*Thanks to Larry St. Clair of Brigham Young University for the ID. Larry has helped me out multiple times, he’s an awesome guy, and his lichen guide is the best around.
Even when you do see them, Fungi are hard to get your head around for many reasons. But for me the 3 most important reasons, and the things that really distinguish them conceptually from the other 2 great kingdoms of multicellular life- plants and animals- are these: Fungi don’t have bodies, they don’t have individuals, and they have no real distinction between movement and growth.
Quick Reminder/Tutorial: Fungi are eukaryotic, like plants and animals. I explained the difference between eukaryotic and prokaryotic creatures (like bacteria) back in the lichen post. Short version: eukaryotic cells have a standard, complex structure including a well-defined nucleus, a membrane(s) and organelles. In addition to the 3 multicellular kingdoms, there are a number of unicellular eukaryotic kingdoms, including protozoans, algae and slime molds (which can sometimes be multicellular as well.)
When you see a mushroom, you’re not seeing the body of a fungus, but rather a specialized reproductive organ (which we’ll come back to in a moment.) The “body” of a fungus, usually called the mycelium, is a network of growing threads or filaments, called hyphae (pic right), that usually spreads and grows throughout something else, such as soil, wood or flesh. This lack of- or rather flexibility of- body lends itself to all kinds of intimate relationships with other living things. These can be symbiotic, mutualistic relationships, such as we saw with mycorrhizal fungi and lichens, or they may be parasitic, such as we saw with Dutch Elm disease. Closer to home, examples of parasitic fungi include Athlete’s Foot and yeast* infections (Candidiasis.)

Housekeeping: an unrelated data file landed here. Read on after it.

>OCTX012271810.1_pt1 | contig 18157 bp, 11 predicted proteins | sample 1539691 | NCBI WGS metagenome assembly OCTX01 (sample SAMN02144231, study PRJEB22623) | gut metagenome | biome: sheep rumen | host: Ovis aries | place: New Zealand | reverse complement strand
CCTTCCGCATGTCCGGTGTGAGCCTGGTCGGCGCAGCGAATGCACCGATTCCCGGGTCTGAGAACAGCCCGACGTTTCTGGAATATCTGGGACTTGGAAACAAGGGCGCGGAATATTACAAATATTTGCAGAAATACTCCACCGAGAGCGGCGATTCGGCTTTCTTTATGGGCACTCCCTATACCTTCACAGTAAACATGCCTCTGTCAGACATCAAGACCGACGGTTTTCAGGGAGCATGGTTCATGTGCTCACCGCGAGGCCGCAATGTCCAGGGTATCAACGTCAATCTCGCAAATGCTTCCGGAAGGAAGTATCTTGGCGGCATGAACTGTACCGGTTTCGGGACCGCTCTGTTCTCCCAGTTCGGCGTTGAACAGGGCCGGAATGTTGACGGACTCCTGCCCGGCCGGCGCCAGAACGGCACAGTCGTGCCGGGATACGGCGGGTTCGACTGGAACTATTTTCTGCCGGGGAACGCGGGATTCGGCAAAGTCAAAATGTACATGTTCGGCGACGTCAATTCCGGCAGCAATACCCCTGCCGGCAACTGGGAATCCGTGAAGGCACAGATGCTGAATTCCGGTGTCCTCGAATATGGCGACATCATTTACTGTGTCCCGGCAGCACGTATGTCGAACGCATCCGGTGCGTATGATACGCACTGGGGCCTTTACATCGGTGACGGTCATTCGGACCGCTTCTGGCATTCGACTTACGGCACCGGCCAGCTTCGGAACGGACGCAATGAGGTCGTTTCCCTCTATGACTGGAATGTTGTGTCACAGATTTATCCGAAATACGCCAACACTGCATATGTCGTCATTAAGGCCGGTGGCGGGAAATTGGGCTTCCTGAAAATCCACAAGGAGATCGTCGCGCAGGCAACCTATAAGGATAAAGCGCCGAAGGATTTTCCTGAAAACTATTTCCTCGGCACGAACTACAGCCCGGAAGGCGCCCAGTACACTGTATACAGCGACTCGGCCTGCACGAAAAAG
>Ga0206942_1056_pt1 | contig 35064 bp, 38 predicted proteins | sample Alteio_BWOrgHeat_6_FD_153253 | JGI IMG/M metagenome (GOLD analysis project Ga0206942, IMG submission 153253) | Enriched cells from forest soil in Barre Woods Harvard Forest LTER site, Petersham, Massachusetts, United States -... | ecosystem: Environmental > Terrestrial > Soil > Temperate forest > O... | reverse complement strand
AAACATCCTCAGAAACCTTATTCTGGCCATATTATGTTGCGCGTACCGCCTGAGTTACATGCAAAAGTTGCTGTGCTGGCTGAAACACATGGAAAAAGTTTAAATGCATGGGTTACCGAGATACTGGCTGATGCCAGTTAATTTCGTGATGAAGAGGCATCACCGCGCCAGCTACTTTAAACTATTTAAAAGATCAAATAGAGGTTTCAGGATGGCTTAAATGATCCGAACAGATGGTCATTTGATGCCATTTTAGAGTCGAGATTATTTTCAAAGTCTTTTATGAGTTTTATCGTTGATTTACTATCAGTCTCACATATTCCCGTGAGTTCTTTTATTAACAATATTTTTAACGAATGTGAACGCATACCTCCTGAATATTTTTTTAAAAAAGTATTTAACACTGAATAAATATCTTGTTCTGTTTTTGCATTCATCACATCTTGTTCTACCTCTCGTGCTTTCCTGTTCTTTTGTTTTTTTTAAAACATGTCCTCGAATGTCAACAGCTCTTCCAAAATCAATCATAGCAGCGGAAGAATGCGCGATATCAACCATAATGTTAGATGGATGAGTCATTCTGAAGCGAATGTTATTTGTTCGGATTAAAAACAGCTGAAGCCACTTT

*Yeasts are (usually) unicellular fungi.
These hyphae may seem inconsequential, but they’re practically everywhere; the total mass of fungi has been estimated at nearly ½ a ton per acre across all vegetated land on the planet. You can dig up or scratch out bits, pieces and strands of hyphae, but you can’t really pick up and separate a real, complete “fungal body” distinct from the substrate (soil, wood, flesh, etc.) within which it lives. This is the first mind-bender of Fungi: it has life, it has mass, it has significant physical presence and scale- but it has no body*.
*Strictly speaking, I suppose one could argue that some specific fungi do have what could conceivably be considered bodies. Arguably, the fungal partner constitutes the “body” of lichens, and I have no idea about such past characters as the prehistoric maybe-fungus, Prototaxites.
Mycelia in many ways behave in manners we would associate with individuals- they eat and grow and mate- but probably “colony” is a better analogy; if you divide a given hyphal network in 2, then it’s 2 separate mycelia. This confusion of “what comprises an individual…” entered the public consciousness in the early 1990’s, when the “Humungus Fungus” was announced in Southern Michigan. This fungus, which was an “incidence” of Armillaria bulbosa (“Honey Fungus”), was estimated to cover >30 acres and weigh something like 10 tons. But it wasn’t really clear whether the Humungus Fungus should be considered a single living thing, a colony of living things, or a number of separate, extremely similar (possibly identical) things. In a sense a mycelia is analogous to a clonal stand of Oak or Aspen, but unlike those organisms, which have clear, individual components (i.e. trees), there really is no “fungal individual.” This is the second mind-bender of Fungi: complex, highly-evolved multicellularity without any real concept of an individual.
Growth and Movement
The third mind-bender for me about fungi is the lack of any real distinction between growth and movement. Animals grow and they move; the distinction is easy. Plants grow, and-for the most part- don’t move. But Fungi just grow. Or do they move? It’s not quite clear.
Side Note: You can of course define plant growth as “movement” if you want to be more liberal in your use of the term. Plants grow toward light, and vines and creepers certainly achieve something that looks a lot like movement through their growth. And long-lived clonal stands of Oak or Aspen might well migrate along, up or down a hillside to the extent that after a 1,000 years or so the stand occupies a completely different spot than it did originally.